When did Cape Town restaurant service become so bad? I like to think that I’m pretty easy-going.
When it comes to restaurants, I’ve had a lot of experience. From the age of 14, I worked in them, both locally and abroad. I know what it feels like to spin so badly that you’d prefer the sweet release of an aneurysm rather than the sweaty, discombobulated, almost obnoxious situation you find yourself in during a mad service.
The checklist is always just too long – and you don’t even have a pen. Sometimes, literally. I once used a pen cap to scratch down someone’s drinks order.
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I also love eating out. Especially the discovery of a new place, the vibe, and most importantly...what the bathrooms look like! I mean, the food. Of course.
But, like they say, people come back to a restaurant for the service. They remember the way they were respected as guests. In the past year, I’ve felt disrespected in Cape Town restaurants. I’ve felt unwelcome, like an inconvenience, as if the waiter or manager was doing me a favour by “allowing” me at their establishment.
So I saw myself cower and apologise as I became conditioned to switching to an almost apologetic mode upon entering restaurants.
“…sorry for needing another glass of wine, sir. I couldn’t make my first one last the full 2 hours. Shame on me.”
Seriously. Don’t you want to make money?!
I want to give you my money, but you snub my humble request to drink five glasses of Cab Sav on a Tuesday night. The art of the upsell has certainly been lost.
So what got me yanked from this mode was a friend telling me about the excellent service she’d recently received at The Short Market Club. Well, yes, of course, a place of that calibre. ONE.WOULD.HOPE.
But in that moment I struggled to think of any restaurant, whether highbrow or humble, I’d been to in the past few months where I absolutely loved the service (except for Wolfgat and my eternal favourite, Mulberry & Prince).
One where things happen the way they are supposed to, i.e. one where you don’t miss half your friends’ conversation because you’re too busy craning your neck to see where your waiter has disappeared to.
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I don’t want to be faffed over, I just want my drink to arrive before my dessert does and to have a steak knife instead of a blunt butter knife when I’ve ordered the steak! And, preferably, to get my toast when my bone marrow main arrives…not 20 minutes later.
And please just give me a Cape Town bar with more than one helpful bartender on a packed Friday night. Jeez man, a 30-minute wait for a glass of wine is not what I’d call pushing product.
But even when service doesn’t go according to plan, I don’t want the staff to make me feel like just another stupid customer, or worse, lie to me. Recently, a waiter repeatedly told us that our meal was “being plated” as we speak. The plating took almost an hour.
So, upon reaching a complete and utter state of gatvol-ness, I decided to flip the switch: speak-to-the-waiter mode, engaged. As a package deal, it came complete with a frown (from me) and disdain (from the waiter).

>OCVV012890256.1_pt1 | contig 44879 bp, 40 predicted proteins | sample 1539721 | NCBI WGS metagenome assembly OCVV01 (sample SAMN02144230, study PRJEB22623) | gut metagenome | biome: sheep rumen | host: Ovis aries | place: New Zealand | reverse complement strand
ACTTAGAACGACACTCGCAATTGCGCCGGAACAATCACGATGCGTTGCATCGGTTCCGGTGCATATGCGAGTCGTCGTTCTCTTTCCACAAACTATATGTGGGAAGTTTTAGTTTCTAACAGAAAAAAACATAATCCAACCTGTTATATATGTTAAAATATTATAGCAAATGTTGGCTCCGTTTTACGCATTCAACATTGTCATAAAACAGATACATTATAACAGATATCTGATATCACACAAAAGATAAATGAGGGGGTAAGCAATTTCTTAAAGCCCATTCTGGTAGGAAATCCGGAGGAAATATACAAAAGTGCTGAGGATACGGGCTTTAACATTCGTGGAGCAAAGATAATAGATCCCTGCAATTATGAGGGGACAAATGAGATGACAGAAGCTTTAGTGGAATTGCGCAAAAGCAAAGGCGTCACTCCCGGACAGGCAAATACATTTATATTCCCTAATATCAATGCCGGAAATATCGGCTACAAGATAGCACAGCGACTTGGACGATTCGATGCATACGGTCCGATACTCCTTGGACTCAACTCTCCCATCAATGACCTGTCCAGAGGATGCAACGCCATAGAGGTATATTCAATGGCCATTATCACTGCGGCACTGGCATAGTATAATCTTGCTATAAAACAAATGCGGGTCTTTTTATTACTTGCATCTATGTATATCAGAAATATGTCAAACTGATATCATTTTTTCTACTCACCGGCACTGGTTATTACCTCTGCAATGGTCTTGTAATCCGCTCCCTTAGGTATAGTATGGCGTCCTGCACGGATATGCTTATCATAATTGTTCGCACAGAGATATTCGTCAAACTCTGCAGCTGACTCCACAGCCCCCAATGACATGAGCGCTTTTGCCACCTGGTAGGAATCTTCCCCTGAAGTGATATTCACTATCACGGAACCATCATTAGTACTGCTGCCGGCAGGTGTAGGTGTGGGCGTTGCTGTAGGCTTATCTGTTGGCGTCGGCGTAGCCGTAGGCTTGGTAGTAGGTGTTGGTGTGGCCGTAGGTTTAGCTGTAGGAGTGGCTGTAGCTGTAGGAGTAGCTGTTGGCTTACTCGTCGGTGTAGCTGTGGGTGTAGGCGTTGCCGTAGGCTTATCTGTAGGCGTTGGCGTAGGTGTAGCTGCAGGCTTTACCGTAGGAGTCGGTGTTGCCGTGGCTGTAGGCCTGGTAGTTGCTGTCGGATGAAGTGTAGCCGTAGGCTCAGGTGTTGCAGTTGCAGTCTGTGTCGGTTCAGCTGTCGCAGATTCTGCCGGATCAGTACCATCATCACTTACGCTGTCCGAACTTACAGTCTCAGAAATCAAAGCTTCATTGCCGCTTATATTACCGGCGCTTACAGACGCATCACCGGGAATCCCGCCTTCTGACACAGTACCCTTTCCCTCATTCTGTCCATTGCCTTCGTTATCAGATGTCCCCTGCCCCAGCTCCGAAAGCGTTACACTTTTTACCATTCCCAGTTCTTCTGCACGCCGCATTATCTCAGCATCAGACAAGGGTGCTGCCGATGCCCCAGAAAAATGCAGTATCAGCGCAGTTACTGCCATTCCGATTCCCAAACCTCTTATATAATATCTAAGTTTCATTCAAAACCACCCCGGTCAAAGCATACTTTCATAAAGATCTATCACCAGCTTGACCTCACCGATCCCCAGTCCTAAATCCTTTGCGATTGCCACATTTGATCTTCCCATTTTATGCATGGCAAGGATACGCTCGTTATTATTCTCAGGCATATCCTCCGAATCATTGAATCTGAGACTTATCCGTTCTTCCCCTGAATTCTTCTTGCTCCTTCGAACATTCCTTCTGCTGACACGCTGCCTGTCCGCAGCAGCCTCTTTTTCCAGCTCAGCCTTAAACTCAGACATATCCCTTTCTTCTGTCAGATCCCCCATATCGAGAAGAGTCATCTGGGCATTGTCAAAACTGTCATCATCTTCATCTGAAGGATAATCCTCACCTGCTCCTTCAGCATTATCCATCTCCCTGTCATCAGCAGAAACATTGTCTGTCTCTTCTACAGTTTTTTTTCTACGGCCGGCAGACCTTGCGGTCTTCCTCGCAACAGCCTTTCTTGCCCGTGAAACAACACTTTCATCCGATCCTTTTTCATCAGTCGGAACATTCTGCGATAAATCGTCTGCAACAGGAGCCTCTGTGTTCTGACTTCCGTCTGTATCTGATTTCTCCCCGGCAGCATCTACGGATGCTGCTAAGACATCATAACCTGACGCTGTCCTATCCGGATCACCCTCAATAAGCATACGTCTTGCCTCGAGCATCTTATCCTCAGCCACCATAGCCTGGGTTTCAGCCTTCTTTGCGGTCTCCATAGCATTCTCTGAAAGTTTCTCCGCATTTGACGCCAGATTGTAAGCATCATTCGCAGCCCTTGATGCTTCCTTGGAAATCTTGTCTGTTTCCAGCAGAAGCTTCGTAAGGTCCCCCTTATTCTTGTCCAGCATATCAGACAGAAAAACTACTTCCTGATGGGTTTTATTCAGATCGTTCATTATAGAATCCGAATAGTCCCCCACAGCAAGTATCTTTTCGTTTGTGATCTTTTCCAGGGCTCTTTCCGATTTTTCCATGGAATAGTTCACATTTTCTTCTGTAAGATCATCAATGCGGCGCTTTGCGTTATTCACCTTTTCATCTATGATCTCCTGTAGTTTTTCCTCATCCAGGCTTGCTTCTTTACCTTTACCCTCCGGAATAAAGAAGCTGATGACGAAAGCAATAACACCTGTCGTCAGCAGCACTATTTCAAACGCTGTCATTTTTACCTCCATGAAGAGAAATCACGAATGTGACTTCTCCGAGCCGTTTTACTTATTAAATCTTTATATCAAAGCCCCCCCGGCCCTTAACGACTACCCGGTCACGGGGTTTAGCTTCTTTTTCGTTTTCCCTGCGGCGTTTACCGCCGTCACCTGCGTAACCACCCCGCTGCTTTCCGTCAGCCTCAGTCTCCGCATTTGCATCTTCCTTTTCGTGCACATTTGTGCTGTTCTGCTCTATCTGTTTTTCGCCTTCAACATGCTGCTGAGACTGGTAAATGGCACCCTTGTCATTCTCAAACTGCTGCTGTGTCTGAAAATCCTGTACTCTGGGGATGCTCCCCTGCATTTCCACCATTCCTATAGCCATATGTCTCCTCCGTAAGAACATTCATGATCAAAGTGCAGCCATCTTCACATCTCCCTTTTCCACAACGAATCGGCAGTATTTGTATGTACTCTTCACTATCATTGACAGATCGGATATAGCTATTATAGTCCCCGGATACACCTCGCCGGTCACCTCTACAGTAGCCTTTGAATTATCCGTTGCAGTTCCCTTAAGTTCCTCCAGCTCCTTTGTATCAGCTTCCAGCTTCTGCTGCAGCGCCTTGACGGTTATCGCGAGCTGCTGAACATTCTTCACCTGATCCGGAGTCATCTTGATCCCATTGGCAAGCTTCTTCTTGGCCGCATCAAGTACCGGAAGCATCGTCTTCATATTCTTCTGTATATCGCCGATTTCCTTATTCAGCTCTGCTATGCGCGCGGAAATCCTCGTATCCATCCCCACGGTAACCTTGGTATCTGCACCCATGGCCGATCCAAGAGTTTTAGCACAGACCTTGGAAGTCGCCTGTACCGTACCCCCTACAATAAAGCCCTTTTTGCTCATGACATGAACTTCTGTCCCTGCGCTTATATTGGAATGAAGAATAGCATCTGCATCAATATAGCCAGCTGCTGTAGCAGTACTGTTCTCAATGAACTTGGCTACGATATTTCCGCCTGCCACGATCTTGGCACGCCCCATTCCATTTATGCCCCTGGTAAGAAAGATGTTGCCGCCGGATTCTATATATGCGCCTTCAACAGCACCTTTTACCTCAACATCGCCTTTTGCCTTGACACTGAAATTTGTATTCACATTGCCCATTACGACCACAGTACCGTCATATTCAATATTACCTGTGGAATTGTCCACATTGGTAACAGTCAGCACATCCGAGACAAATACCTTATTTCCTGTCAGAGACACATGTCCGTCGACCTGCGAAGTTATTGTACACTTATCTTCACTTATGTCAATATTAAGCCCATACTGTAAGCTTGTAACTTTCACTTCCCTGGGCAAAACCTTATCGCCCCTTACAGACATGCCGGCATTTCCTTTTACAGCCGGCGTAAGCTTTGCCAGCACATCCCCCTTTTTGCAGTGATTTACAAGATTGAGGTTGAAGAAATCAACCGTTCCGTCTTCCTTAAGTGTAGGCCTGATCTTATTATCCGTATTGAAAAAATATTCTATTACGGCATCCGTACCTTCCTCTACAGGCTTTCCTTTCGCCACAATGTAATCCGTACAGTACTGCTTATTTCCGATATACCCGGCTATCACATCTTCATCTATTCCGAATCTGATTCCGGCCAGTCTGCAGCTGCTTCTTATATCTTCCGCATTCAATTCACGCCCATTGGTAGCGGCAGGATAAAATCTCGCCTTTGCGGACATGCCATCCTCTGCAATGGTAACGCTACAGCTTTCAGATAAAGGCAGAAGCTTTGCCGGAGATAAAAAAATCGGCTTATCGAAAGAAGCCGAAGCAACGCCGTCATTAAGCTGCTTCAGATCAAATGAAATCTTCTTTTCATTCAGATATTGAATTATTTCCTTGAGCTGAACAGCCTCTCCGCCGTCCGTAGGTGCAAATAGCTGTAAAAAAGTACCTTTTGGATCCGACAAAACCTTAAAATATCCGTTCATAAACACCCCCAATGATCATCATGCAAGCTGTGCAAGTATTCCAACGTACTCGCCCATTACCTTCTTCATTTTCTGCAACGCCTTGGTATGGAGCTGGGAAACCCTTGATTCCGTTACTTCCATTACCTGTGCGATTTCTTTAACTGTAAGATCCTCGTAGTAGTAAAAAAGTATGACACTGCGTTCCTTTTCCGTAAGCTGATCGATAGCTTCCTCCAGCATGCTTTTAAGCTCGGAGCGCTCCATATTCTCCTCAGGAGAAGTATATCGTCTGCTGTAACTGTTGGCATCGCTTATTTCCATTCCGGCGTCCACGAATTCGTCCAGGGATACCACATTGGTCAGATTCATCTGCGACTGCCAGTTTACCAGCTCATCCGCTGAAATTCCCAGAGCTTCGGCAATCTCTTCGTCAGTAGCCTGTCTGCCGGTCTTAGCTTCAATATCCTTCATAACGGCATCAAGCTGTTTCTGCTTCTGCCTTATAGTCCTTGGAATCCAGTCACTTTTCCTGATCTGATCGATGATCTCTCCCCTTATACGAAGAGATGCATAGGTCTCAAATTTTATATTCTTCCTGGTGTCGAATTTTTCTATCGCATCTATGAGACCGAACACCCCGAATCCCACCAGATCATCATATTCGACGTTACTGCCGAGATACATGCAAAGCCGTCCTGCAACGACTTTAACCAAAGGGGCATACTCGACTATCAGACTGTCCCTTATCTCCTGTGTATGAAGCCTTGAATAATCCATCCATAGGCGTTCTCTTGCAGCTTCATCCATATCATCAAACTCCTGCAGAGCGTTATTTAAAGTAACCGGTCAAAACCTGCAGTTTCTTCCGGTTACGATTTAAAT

Not usually someone to be petty and point out others’ mistakes or a starter of ego-driven debates to prove my point, I don’t want to be taken for an idiot either (especially when I can see my waiter is clearly high AF).
So I point out: you lied about this plate of food, you must’ve gotten the order wrong, and now we ate a vegan bean business instead of a delicious bowl of Caesar salad.
But every time I complain, I am met with the same contempt; the ignorant smirk that inquires, “Why are you even here?”
And I don’t want to be like that Whale Cottage lady, but I think some things, especially when you have a limited budget to experience all the lovely places the Mother City has to offer, are simply inexcusable. Even in season.
This is not like we’re playing restaurant-restaurant! If Cape Town wants to play with the best, then up the game, dudes. Otherwise I’m just going to have to become UberEats’ number 1 customer.
I know the irritations that come with dealing with restaurant customers from a waiter/hostess and manager’s perspective. The customer is not always right, but you as restaurant staff have to at least attempt a Daytime Emmy-worthy performance, just to keep the peace.
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As a waiter, one of my worst-ever customers was a guy whose licked-clean plate was, apparently, ‘inedible’. This naturally prompted him to demand it be taken off the bill. Inedible, you say? Yet, I smiled and waved. Some battles are better fought in silence.
I think we tolerate lax service because, as Capetonians, we want to be cool. Chilled, man. No worries. You don’t want to be THAT anal-retentive one who might or might not be eating mostly spit by the end of the night.
But my point is this: I want to go out, I will pay, I will tip 15% or more, I will be super nice and not ask for my curry sans garlic or go to a 7-course seafood tasting menu lunch and demand a vegan meal. I am normal.
And it’s not necessarily the waiters’ fault either: it’s the system, the approach. It’s the way complaints are treated – with an utter lack of respect for the customer. Rather than seeing them as constructive, they are handled as a nuisance and therefore immediately disregarded.
Which has me asking, ‘Where has good old hospitality gone?’
Have you dined out in a Cape Town restaurant recently? SHARE your thoughts below in the comments section...